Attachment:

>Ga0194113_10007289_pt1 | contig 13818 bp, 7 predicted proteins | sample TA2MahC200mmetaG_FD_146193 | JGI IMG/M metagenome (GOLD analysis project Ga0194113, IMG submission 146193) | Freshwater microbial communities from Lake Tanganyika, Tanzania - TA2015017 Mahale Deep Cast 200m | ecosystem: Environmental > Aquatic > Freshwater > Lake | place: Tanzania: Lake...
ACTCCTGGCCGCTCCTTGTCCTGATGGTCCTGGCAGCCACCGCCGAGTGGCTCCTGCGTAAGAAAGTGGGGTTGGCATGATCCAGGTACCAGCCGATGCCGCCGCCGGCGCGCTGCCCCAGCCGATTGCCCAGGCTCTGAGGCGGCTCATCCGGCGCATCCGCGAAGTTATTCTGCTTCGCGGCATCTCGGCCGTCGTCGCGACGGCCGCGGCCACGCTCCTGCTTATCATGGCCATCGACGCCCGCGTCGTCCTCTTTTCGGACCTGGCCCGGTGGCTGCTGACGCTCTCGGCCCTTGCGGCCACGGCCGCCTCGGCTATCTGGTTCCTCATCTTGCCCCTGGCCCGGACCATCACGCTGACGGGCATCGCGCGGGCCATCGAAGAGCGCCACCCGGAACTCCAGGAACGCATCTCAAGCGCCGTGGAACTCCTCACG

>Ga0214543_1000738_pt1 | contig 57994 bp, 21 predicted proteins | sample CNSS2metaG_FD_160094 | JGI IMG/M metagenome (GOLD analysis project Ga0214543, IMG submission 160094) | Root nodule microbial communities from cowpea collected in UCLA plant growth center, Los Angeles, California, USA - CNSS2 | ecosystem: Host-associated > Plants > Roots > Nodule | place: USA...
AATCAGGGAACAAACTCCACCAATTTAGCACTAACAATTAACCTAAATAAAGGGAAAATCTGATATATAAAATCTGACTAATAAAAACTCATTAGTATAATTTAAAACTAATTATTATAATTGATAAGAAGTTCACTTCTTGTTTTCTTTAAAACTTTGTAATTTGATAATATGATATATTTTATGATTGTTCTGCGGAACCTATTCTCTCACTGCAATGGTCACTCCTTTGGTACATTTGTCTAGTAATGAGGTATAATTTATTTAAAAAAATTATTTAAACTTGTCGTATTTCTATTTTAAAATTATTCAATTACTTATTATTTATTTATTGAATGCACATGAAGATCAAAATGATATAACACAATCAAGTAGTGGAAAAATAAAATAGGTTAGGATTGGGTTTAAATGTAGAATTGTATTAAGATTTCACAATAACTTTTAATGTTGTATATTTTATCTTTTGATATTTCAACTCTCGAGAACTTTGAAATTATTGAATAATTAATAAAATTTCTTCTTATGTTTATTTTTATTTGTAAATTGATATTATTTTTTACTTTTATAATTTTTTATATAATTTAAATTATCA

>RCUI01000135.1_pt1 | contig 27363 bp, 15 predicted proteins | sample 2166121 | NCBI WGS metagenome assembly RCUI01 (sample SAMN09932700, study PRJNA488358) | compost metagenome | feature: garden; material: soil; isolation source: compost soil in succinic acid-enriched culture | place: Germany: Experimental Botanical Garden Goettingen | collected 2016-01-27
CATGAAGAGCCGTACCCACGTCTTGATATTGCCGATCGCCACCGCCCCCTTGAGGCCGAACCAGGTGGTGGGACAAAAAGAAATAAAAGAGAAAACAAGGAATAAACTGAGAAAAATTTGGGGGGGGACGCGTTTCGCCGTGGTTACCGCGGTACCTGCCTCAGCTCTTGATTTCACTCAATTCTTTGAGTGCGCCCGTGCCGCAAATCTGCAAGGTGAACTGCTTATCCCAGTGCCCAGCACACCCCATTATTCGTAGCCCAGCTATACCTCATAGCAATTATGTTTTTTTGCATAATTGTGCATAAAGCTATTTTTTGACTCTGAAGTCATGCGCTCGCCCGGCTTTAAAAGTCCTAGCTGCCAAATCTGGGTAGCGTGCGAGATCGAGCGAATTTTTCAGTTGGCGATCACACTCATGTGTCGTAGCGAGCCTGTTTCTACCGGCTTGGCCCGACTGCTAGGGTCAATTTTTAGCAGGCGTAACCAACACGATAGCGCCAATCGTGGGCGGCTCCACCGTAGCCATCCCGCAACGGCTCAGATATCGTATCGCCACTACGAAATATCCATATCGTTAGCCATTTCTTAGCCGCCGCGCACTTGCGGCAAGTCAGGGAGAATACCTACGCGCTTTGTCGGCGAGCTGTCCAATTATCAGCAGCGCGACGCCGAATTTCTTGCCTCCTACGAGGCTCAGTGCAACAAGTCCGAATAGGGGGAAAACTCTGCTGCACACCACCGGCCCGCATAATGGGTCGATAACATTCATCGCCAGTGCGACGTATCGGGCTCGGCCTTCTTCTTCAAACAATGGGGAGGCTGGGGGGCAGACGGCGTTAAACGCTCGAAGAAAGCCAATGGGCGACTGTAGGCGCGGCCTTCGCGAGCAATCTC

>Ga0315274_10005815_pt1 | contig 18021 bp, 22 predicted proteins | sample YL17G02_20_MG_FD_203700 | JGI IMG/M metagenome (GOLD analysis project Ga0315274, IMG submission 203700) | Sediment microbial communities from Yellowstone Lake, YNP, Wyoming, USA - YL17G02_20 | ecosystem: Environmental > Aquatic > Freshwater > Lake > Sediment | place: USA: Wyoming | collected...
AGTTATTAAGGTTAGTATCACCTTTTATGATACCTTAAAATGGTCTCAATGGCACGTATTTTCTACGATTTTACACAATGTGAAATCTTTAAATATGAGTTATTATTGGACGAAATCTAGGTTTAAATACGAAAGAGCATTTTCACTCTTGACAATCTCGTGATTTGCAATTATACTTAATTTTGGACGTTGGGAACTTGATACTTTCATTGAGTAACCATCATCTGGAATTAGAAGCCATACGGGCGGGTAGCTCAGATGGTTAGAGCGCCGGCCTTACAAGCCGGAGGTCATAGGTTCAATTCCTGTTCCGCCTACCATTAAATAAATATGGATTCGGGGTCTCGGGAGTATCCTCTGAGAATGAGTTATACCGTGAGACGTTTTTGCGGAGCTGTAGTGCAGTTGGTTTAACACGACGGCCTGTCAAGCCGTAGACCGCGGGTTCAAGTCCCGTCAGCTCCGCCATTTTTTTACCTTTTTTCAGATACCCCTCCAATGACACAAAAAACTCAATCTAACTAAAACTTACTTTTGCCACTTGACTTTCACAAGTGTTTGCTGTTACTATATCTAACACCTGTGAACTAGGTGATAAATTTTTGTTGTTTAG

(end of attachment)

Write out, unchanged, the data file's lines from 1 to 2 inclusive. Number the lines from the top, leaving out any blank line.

>Ga0194113_10007289_pt1 | contig 13818 bp, 7 predicted proteins | sample TA2MahC200mmetaG_FD_146193 | JGI IMG/M metagenome (GOLD analysis project Ga0194113, IMG submission 146193) | Freshwater microbial communities from Lake Tanganyika, Tanzania - TA2015017 Mahale Deep Cast 200m | ecosystem: Environmental > Aquatic > Freshwater > Lake | place: Tanzania: Lake...
ACTCCTGGCCGCTCCTTGTCCTGATGGTCCTGGCAGCCACCGCCGAGTGGCTCCTGCGTAAGAAAGTGGGGTTGGCATGATCCAGGTACCAGCCGATGCCGCCGCCGGCGCGCTGCCCCAGCCGATTGCCCAGGCTCTGAGGCGGCTCATCCGGCGCATCCGCGAAGTTATTCTGCTTCGCGGCATCTCGGCCGTCGTCGCGACGGCCGCGGCCACGCTCCTGCTTATCATGGCCATCGACGCCCGCGTCGTCCTCTTTTCGGACCTGGCCCGGTGGCTGCTGACGCTCTCGGCCCTTGCGGCCACGGCCGCCTCGGCTATCTGGTTCCTCATCTTGCCCCTGGCCCGGACCATCACGCTGACGGGCATCGCGCGGGCCATCGAAGAGCGCCACCCGGAACTCCAGGAACGCATCTCAAGCGCCGTGGAACTCCTCACG